Five Recent Books About Conservatism
Alan Wolfe's new book "The Future of Liberalism" attempts to define the underlying spirit of liberalism in U.S. politics. Book World's reviewer, Ron Rosenbaum, summarized the argument:
A true liberal, Wolfe contends, is pragmatic, sober, skeptical and emotionally detached. Both the political right and far left, in contrast, are romantic at heart; they impulsively rush into military adventures and domestic crusades. . . . Wolfe cites the Civil War as an example of these different temperaments: The liberal North was "frugal, businesslike, impersonal, . . . rational," while the conservative South was "impetuous, chivalric, glory-seeking, evangelical, . . . romantic."
Now, that may be an accurate portrait of a liberal, as seen by a liberal -- a good summation of the liberal self-image. But I doubt that many conservatives would recognize themselves in it. How many conservatives would agree that their movement is, by its very nature, impulsive, impetuous, glory-seeking, etc?
I can think, however, of several up-to-date books about conservatism that paint a picture many conservatives would recognize, just as many liberals would see themselves in Wolfe's portrait. I'm not thinking of purely rah-rah, cheerleading books. Some of the titles on my list contain scathing assessments or challenge conservative dogma. But they aren't purely caricatures. They're on the list because they're both tough-minded and fair. I recommend them because I think both liberals and conservatives can learn from them.
Reclaiming Conservatism, by Mickey Edwards.
A longtime Republican congressman from Oklahoma and former chairman of the American Conservative Union, Edwards is a fervent conservative, but he thinks the movement has gone way off course. "If Barry Goldwater initiated the conservative revolution," he writes, "George W. Bush may have ended it." Edwards proposes a return to what he sees as genuine conservative ideals -- including respect for the Constitution and individual liberty ("freedom and only freedom," in Goldwater's words). That means, among other things, giving up attempts to enforce traditional social behavior. Pursuing the culture wars over lifestyle differences, he says, has "turn[ed] modern American conservatism on its head."
They Knew They Were Right, by Jacob Heilbrunn.
A blend of modern U.S. history and political philosophy, this book untangles the social networks and intellectual battles on the left that ultimately gave rise to the movement on the right known as the Neocons. Heilbrunn, a former writer for the National Review, demystifies the big thinkers venerated by many neocons, such as Leo Straus and Albert Wohlstetter.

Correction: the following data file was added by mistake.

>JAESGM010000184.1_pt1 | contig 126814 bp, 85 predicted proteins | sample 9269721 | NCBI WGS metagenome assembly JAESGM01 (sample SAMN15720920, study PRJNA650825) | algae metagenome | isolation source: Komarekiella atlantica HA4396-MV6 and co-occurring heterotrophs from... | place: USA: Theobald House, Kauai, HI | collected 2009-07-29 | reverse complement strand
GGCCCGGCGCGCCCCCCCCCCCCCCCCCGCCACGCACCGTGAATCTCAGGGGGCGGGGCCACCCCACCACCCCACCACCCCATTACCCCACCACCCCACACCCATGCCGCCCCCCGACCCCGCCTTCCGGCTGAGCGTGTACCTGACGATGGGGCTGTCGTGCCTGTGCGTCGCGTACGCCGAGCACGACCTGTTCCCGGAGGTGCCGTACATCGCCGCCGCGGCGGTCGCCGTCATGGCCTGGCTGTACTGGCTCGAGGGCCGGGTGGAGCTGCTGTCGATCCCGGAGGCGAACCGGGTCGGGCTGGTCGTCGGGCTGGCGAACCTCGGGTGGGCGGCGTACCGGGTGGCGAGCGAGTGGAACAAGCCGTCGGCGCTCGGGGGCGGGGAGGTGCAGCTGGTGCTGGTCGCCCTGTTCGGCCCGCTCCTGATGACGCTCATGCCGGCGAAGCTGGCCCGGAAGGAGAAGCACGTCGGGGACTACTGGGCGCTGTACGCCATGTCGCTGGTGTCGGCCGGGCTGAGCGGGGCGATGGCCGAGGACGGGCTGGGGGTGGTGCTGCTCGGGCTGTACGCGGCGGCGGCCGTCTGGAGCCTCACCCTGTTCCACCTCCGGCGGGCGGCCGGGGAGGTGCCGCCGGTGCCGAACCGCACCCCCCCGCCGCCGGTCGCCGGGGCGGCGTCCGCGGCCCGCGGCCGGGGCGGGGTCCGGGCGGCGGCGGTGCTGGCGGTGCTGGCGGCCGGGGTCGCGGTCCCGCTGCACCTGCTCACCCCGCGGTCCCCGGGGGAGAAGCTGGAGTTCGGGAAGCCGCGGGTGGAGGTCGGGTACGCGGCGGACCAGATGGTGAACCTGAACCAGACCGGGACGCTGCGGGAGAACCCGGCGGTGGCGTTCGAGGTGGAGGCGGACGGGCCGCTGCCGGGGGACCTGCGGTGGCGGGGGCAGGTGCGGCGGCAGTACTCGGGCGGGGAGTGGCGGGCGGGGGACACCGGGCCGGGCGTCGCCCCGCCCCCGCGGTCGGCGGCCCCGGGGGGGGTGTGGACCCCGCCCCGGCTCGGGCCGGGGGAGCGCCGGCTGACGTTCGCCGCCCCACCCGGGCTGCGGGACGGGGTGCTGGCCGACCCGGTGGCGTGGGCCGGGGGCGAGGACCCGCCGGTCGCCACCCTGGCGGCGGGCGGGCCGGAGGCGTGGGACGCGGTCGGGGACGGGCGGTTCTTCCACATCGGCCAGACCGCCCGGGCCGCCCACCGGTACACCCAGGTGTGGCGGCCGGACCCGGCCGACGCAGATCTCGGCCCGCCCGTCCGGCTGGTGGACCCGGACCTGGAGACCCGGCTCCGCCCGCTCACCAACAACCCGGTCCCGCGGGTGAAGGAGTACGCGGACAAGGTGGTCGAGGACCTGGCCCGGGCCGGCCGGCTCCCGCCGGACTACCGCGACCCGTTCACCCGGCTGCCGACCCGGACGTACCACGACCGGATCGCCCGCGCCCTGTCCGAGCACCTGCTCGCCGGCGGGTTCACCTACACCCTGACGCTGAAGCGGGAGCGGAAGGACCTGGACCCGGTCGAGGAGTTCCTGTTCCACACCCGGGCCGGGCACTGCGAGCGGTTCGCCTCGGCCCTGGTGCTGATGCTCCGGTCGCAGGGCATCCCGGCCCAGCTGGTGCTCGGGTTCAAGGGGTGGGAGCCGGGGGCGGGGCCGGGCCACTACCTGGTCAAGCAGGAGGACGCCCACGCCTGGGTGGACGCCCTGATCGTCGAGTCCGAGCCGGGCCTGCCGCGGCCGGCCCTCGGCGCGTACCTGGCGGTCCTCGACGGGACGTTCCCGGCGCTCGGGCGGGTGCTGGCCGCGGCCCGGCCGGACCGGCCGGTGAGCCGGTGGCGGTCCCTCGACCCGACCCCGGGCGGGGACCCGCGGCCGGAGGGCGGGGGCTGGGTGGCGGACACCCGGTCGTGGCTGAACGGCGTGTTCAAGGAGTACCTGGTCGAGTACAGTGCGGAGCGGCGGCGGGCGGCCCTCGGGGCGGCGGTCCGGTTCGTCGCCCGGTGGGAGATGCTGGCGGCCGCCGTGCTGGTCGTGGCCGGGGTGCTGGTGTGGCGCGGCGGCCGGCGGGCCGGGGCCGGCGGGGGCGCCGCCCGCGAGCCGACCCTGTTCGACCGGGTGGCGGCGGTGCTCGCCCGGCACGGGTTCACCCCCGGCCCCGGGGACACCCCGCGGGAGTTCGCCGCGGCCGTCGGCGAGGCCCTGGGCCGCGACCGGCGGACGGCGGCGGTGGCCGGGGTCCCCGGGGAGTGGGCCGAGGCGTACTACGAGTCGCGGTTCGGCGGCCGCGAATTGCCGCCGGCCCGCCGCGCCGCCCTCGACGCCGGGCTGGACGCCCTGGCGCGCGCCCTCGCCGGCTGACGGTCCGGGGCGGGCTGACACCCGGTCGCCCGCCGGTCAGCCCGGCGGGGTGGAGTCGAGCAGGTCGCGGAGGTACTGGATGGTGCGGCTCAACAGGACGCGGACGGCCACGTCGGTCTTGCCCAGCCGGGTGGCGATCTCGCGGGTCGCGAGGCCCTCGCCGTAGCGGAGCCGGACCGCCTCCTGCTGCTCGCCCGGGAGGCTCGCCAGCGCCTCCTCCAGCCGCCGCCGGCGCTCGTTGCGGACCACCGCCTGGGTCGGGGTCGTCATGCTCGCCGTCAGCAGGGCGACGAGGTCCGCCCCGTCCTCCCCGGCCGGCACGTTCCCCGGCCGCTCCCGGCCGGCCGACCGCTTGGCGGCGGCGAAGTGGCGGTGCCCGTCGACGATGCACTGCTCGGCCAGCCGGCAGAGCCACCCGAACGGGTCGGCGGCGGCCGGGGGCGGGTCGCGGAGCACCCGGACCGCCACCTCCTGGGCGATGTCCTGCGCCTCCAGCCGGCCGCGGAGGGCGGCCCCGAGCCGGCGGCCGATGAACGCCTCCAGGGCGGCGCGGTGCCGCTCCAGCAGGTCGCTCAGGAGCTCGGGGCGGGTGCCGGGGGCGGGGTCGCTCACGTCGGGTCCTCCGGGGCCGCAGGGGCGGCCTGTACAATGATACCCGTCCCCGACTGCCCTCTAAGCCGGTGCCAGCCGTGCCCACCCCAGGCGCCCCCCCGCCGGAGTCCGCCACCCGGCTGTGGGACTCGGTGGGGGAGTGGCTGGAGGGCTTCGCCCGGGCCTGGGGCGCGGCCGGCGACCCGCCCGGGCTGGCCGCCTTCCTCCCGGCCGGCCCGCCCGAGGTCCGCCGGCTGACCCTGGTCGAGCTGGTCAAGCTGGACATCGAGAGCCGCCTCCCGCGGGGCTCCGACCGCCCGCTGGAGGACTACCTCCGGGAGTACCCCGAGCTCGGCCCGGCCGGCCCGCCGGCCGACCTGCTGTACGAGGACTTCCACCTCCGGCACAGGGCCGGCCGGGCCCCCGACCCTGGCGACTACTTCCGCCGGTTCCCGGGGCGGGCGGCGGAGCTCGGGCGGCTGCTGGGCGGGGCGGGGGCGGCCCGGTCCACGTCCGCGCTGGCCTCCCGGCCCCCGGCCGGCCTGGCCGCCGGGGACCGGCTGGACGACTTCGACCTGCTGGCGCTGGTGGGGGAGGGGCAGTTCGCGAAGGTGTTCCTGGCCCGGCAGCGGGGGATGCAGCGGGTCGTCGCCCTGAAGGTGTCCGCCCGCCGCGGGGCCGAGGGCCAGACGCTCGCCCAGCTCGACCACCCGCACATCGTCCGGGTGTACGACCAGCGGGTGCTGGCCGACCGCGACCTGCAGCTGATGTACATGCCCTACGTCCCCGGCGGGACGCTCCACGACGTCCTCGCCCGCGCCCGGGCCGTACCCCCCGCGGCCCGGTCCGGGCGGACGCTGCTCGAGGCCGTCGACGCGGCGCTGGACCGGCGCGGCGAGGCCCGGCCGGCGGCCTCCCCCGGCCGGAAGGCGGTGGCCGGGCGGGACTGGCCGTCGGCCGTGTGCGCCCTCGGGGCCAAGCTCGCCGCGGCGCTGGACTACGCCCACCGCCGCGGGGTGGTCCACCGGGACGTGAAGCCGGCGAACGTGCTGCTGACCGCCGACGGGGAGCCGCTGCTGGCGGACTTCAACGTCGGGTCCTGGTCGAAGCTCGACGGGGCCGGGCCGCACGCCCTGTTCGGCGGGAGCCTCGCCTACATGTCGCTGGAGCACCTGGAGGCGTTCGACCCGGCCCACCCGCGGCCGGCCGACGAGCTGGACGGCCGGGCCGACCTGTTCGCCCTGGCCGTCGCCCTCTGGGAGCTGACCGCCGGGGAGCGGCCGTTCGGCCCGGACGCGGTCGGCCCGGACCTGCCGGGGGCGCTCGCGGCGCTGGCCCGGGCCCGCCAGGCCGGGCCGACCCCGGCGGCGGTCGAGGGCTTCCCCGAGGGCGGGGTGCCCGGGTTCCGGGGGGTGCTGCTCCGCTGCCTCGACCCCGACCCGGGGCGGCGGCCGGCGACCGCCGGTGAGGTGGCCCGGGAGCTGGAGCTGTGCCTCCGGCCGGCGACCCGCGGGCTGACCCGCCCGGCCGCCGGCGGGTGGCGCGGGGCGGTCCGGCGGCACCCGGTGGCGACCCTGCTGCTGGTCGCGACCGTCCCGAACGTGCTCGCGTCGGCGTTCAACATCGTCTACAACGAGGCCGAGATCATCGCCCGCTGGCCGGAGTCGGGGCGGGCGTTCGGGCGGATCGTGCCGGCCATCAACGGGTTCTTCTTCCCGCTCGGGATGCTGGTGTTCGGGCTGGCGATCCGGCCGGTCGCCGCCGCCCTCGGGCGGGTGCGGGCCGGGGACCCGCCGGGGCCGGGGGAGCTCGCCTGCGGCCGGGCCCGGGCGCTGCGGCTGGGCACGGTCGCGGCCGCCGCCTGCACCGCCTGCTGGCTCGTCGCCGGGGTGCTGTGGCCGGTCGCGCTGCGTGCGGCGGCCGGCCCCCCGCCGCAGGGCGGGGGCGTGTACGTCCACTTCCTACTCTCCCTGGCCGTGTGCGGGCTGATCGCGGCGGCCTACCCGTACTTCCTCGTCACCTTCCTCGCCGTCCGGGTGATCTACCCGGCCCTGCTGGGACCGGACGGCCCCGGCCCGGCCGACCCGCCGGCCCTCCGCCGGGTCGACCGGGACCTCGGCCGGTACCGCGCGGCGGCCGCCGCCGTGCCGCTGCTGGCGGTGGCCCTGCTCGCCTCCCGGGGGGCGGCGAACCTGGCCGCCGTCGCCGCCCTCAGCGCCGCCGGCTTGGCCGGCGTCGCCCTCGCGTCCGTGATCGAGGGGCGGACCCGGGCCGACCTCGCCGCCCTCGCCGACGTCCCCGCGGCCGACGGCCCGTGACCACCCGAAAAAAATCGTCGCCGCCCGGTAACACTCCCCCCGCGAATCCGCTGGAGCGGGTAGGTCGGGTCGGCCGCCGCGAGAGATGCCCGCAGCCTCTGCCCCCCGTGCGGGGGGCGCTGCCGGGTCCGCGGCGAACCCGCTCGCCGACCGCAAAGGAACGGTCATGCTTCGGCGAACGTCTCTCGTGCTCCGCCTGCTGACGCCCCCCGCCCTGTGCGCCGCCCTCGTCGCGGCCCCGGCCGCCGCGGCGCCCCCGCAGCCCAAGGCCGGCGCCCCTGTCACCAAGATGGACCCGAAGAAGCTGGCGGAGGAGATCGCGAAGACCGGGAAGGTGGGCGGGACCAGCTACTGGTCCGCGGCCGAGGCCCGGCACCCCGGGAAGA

The Big Con, by Jon Chait.
Of all the books on my list, this is the one that engages in the most sneering. For that reason, I hesitated to include it. But it makes a cogent argument that supply-side economics is a) crackpot economics and b) has hijacked Republican economic orthodoxy for a few decades now, turning ever-deeper tax cuts into a fetish that no elected Republican official can reject without risking defeat. This, Chait argues, has been a huge disservice to traditional fiscal conservatives, who used to worry a lot more about inflation, deficits and runaway spending than about lowering taxes, particularly on the richest segment of the population.
Nixonland, by Rick Perlstein.
The author previously wrote a biography of Barry Goldwater that both conservatives and liberals praised. In Nixonland, he traces much of the divisiveness of recent U.S. politics to the Nixon era, arguing that Nixon deliberately inflamed (and rode to power on the back of) the fear and resentment that mainstream America felt toward the youth counterculture of the 1960s. He reflects the unease of the Nixon's "silent majority" with considerable sympathy.
White Protestant Nation, by Allan J. Lichtman.
A professor at American University, Lichtman presents a thorough, evenhanded history of the rise of the conservative movement from the 1920s to John McCain's 2008 presidential campaign. He covers all the key events and factors (from McCarthyism to Vietnam and Roe v. Wade) but contends that the modern right formed principally out of concern that pluralistic, cosmopolitan forces threatened America's white Protestant identity and values. By his account, private enterprise and the Christian right are the true, central pillars of U.S. conservatism.
OK, have at it. What do you think is the best recent book on American conservatism?
-- Alan Cooperman
By Alan Cooperman |
April 2, 2009; 10:33 AM ET
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